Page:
After his diagnosis, Don went through the normal course of emotions. He immediately contacted Florida Hospital’s Parkinson’s Outreach Coordinator and discussed ways that he could get involved. Don attended the Brain & Beyond Conference then shortly after that was introduced to the Parkinson Association of Central Florida (PACF) and was invited to join their Board of Directors. Immediately after joining he felt motivated by the board members who either cared for or have been diagnosed with Parkinson’s. The sense of community among board members and their own personal dedication inspired Don to educate himself and become an advocate for all affected by PD – the patients, their caregivers, and family alike.

PACF Sponsors Art's the Spark Program

PACF Donates to Orlando Museum of Art’s Program

The Parkinson’s Association of Central Florida sponsors Art’s the Spark, a program offered by the Orlando Museum of Art. This unique program is for those who are living with a memory, or neurological impairment, such as early stage Alzheimer’s or Parkinson’s disease and welcome’s their caregivers to join in this exploration of creativity.

Offered once a month on Saturday mornings, Art’s the Sparks provides a fun and expressive environment for members of the community who may struggle with memory, but not their imagination. Creativity is expressed and is a forum for dialogue through looking at and making art.

Art’s the Spark is lead by an OMA professional educator who will guide a private tour of the art’s exhibits then transition the group into an engaging studio art activity while caregivers enjoy social time and coffee.

The event is held during non-public hours, offering an experience designed to use fine art as a catalyst for discussion and reminiscing. The program strives to provide a rich and satisfying experience for all participants. Reservations are required due to limited attendance for this free event. Donations of $5 are suggested.

For more information please visit their website at  or contact 407.896.4231 ext. 261 or email to register.

Saturday mornings 10:30am-12pm
January 21, February 11, March 4, April 15, May 6, June 10, July 8, August 12, September 9, October 14
Casual, comfortable clothing, sweaters or light jackets recommended
Free parking, close to OMA entrance

Faces of Parkinson’s – "The Tremor Has Been Eliminated"

Meet John Alexander. He is a distance cyclist, triathlon competitor, and a loving husband, father, and grandfather. John has been married to his wife, Laura, for 42 years. They have two grown children, Brian and Jennifer. He is also the proud “Grampy” of Lilly, Lex and Danny.

With his daughter, Jennifer, he completed the University of Florida Super Sprint Triathlon twice: once in 2013 and the second time in 2015. He is committed to exercise and enjoys setting goals. After John was diagnosed with Parkinson’s in January 2010 he set a goal to ride 1,000 miles on his bike in one year. So far, he has cycled over 3,500 miles (the distance across the country). He accomplished this goal by riding 5, 10 or even 62 miles at a time. He also participates in PWR! Classes, a stretching and strength building class designed specifically for people with Parkinson’s.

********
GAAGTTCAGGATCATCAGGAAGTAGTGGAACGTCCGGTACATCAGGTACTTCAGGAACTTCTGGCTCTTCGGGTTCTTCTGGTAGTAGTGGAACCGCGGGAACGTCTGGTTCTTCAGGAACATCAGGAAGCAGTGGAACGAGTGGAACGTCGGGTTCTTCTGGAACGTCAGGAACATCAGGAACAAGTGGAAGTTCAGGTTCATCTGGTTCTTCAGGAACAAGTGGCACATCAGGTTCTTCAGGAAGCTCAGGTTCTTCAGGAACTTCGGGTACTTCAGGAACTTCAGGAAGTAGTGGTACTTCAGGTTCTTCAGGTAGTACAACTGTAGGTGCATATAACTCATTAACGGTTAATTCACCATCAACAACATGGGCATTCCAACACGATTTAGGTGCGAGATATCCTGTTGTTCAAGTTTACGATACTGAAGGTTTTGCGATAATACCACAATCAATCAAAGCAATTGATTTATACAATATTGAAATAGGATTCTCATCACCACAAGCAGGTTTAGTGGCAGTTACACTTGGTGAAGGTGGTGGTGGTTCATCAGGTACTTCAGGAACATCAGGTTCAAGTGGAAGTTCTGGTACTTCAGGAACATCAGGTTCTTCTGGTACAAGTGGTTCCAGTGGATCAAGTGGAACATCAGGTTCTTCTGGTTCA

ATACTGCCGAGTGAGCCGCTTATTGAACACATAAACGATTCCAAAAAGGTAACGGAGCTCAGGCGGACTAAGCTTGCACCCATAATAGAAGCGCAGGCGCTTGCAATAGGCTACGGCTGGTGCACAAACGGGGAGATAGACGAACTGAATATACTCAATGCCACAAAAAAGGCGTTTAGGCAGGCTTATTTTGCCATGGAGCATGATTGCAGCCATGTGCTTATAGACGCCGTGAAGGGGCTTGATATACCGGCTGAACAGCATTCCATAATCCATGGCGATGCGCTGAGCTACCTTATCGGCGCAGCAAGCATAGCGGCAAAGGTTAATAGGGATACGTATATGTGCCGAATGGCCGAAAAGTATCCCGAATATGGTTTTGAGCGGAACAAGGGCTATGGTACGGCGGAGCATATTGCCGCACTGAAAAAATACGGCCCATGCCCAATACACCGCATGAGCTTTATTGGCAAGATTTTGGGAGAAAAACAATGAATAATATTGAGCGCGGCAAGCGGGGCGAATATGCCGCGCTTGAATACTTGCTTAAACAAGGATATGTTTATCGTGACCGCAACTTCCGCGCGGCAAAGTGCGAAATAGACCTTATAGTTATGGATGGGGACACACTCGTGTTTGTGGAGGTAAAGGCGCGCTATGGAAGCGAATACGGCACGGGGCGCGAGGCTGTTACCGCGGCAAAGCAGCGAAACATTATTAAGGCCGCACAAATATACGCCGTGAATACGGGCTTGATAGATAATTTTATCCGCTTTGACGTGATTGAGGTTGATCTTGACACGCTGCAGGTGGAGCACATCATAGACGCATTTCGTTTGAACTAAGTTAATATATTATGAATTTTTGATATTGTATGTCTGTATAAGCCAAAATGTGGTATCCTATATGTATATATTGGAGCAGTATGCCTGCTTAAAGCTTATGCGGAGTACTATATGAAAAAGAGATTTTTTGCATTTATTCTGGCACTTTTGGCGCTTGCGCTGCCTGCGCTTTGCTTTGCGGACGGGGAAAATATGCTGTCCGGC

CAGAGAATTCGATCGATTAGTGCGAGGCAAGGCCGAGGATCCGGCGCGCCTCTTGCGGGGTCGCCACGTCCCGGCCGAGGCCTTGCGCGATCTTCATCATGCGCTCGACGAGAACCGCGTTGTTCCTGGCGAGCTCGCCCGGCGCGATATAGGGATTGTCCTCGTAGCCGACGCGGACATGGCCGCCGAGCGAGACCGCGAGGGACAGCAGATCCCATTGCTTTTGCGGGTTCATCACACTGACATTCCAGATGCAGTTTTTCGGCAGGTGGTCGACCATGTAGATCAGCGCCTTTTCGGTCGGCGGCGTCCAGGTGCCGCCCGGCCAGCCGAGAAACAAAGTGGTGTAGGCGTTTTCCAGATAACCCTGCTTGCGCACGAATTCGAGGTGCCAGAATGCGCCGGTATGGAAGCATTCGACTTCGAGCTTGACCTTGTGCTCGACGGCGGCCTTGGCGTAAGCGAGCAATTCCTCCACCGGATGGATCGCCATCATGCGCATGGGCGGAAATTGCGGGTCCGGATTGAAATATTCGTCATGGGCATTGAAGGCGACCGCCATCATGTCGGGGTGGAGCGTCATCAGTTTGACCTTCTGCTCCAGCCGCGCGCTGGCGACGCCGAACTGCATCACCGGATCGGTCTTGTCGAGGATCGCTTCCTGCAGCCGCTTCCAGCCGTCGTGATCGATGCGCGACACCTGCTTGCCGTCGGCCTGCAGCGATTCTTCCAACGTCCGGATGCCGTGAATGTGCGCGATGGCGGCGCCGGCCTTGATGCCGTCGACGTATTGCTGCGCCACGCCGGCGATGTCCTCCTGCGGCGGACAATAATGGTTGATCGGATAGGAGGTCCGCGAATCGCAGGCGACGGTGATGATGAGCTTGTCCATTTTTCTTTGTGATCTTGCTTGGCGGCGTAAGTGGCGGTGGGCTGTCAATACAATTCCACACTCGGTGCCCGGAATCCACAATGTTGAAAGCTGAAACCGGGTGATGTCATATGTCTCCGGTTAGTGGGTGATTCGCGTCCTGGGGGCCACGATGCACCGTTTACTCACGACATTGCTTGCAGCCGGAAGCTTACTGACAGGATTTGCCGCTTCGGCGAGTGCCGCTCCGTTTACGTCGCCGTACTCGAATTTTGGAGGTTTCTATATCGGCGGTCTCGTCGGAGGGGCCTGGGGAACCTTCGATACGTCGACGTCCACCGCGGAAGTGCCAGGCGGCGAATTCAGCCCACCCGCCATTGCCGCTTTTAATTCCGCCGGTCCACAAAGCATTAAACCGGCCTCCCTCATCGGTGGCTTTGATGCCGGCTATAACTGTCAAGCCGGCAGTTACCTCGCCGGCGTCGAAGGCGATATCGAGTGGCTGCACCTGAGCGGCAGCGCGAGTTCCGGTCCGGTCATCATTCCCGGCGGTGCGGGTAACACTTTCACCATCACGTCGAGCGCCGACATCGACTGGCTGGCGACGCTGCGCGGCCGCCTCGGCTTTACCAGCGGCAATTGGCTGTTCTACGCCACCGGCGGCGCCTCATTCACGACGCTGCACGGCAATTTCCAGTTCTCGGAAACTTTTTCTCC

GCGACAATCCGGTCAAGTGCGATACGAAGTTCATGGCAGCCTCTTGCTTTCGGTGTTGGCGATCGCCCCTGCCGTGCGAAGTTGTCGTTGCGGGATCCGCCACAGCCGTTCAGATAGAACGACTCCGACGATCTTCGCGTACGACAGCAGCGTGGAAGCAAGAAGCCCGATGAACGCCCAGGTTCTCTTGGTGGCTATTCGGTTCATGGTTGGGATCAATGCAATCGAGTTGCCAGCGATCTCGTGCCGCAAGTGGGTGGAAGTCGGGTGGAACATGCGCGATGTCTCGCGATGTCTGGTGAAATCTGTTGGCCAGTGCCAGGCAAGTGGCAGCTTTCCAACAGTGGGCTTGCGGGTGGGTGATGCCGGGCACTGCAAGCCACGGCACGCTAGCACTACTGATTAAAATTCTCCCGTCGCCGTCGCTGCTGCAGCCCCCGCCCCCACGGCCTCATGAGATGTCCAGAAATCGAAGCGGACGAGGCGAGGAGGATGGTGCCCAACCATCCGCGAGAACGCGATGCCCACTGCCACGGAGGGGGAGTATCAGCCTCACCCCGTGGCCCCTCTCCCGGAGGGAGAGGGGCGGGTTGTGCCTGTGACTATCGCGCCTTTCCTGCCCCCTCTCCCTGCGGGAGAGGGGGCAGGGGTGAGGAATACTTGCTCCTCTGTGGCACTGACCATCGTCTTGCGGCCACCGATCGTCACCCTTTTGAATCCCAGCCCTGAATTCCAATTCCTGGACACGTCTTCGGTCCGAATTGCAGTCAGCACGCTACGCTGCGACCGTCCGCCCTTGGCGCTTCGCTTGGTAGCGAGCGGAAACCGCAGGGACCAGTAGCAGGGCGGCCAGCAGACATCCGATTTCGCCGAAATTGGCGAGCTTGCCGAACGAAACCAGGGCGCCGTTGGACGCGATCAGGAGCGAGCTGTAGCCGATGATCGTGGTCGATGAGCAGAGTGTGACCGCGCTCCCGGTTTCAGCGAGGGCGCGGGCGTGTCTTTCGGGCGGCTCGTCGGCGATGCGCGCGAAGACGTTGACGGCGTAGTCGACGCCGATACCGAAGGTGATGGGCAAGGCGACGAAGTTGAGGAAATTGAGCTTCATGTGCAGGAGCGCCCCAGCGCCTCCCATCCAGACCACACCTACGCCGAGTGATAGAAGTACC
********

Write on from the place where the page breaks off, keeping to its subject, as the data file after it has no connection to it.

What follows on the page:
John’s dedication to physical activity and advocacy in the Parkinson’s community is admirable. He is an Ambassador for the Davis Phinney Foundation, former board member of the Parkinson’s Association of Central Florida, and recently attended the 4th Annual World Parkinson’s Congress in Portland. John has educated himself on the symptoms and treatments of this neurological disease, and shares that knowledge with others.

Like many living with Parkinson’s, he had struggled with tremors rigidity, and Dystonia in his left arm, hand, and leg. For the first few years, these symptoms were managed well with medication. John became a patient of the University of Florida’s Center for Movement Disorder and Neurorestoration in October, 2013 to have his condition treated more holistically. His tremors increased in 2016, which required higher doses of medication. In the spring of 2016, his Neurologist proposed Deep Brain Stimulation (DBS) as a treatment option for Parkinson’s.

The first step John had to complete was a two-day pre-assessment evaluation. He was observed, tested, and examined by a Neurosurgeon, Neurologist, Psychiatrist, Physical Therapist, Occupational Therapist, Speech Therapist, and Neuro-Psychiatrist. Afterwards, the team met as a group to discuss his case before agreeing that John, in fact, was a viable candidate for Deep Brain Stimulation Surgery.